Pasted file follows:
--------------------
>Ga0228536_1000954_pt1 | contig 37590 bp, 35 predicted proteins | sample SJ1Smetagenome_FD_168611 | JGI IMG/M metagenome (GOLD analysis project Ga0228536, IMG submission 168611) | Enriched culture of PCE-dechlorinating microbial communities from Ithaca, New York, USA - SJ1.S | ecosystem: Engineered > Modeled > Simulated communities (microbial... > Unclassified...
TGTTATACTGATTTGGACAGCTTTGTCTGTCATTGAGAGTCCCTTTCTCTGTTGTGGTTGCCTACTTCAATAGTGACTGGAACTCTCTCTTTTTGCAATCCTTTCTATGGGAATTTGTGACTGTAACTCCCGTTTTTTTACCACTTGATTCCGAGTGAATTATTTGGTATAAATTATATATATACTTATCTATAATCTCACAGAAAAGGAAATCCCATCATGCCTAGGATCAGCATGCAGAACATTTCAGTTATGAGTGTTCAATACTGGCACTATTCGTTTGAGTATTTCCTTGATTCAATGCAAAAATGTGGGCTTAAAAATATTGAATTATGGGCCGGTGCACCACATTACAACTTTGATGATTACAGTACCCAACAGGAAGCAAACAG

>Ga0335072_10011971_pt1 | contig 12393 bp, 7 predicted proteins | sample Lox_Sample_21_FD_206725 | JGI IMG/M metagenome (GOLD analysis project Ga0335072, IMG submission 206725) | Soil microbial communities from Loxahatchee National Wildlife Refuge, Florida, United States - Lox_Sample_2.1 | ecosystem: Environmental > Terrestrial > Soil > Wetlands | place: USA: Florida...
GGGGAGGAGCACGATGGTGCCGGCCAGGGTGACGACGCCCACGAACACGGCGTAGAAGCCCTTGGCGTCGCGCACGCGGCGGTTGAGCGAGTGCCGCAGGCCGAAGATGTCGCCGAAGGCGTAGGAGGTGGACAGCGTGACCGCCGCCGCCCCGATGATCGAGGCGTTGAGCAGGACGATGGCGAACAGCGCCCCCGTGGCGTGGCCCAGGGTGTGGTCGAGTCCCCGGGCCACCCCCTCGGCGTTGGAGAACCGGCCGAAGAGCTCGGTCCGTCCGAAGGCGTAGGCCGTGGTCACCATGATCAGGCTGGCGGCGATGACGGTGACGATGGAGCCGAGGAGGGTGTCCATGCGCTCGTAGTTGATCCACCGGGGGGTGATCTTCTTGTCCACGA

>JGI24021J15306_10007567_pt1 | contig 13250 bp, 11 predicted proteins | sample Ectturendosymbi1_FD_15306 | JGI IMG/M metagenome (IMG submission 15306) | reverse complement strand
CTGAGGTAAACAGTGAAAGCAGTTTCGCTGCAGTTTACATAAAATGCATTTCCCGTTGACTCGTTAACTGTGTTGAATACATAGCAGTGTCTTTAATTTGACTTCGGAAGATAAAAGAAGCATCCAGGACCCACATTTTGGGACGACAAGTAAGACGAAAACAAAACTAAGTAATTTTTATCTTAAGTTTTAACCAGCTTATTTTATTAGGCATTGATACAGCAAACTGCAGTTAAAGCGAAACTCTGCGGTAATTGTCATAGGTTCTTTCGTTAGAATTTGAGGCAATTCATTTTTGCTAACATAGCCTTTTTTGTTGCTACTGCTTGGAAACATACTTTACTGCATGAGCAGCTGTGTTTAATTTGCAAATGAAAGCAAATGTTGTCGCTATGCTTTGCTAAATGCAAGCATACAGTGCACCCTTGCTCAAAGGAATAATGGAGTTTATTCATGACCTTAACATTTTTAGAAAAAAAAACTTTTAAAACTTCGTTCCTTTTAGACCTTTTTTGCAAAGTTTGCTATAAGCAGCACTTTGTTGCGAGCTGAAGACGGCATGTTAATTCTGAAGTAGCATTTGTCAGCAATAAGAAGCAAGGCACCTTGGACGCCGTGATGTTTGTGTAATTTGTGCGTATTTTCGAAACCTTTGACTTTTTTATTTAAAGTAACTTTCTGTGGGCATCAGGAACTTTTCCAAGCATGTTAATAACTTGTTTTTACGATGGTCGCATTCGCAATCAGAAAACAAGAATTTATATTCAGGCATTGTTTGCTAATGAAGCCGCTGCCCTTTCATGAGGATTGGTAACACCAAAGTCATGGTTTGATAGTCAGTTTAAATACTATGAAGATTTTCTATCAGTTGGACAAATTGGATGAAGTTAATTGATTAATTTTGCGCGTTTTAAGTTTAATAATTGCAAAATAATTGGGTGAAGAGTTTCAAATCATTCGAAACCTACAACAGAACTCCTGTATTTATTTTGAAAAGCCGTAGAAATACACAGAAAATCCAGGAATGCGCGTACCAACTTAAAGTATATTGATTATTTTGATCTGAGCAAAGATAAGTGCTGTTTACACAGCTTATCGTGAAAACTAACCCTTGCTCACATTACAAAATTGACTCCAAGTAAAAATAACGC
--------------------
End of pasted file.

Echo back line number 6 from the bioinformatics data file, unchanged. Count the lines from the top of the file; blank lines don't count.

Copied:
CTGAGGTAAACAGTGAAAGCAGTTTCGCTGCAGTTTACATAAAATGCATTTCCCGTTGACTCGTTAACTGTGTTGAATACATAGCAGTGTCTTTAATTTGACTTCGGAAGATAAAAGAAGCATCCAGGACCCACATTTTGGGACGACAAGTAAGACGAAAACAAAACTAAGTAATTTTTATCTTAAGTTTTAACCAGCTTATTTTATTAGGCATTGATACAGCAAACTGCAGTTAAAGCGAAACTCTGCGGTAATTGTCATAGGTTCTTTCGTTAGAATTTGAGGCAATTCATTTTTGCTAACATAGCCTTTTTTGTTGCTACTGCTTGGAAACATACTTTACTGCATGAGCAGCTGTGTTTAATTTGCAAATGAAAGCAAATGTTGTCGCTATGCTTTGCTAAATGCAAGCATACAGTGCACCCTTGCTCAAAGGAATAATGGAGTTTATTCATGACCTTAACATTTTTAGAAAAAAAAACTTTTAAAACTTCGTTCCTTTTAGACCTTTTTTGCAAAGTTTGCTATAAGCAGCACTTTGTTGCGAGCTGAAGACGGCATGTTAATTCTGAAGTAGCATTTGTCAGCAATAAGAAGCAAGGCACCTTGGACGCCGTGATGTTTGTGTAATTTGTGCGTATTTTCGAAACCTTTGACTTTTTTATTTAAAGTAACTTTCTGTGGGCATCAGGAACTTTTCCAAGCATGTTAATAACTTGTTTTTACGATGGTCGCATTCGCAATCAGAAAACAAGAATTTATATTCAGGCATTGTTTGCTAATGAAGCCGCTGCCCTTTCATGAGGATTGGTAACACCAAAGTCATGGTTTGATAGTCAGTTTAAATACTATGAAGATTTTCTATCAGTTGGACAAATTGGATGAAGTTAATTGATTAATTTTGCGCGTTTTAAGTTTAATAATTGCAAAATAATTGGGTGAAGAGTTTCAAATCATTCGAAACCTACAACAGAACTCCTGTATTTATTTTGAAAAGCCGTAGAAATACACAGAAAATCCAGGAATGCGCGTACCAACTTAAAGTATATTGATTATTTTGATCTGAGCAAAGATAAGTGCTGTTTACACAGCTTATCGTGAAAACTAACCCTTGCTCACATTACAAAATTGACTCCAAGTAAAAATAACGC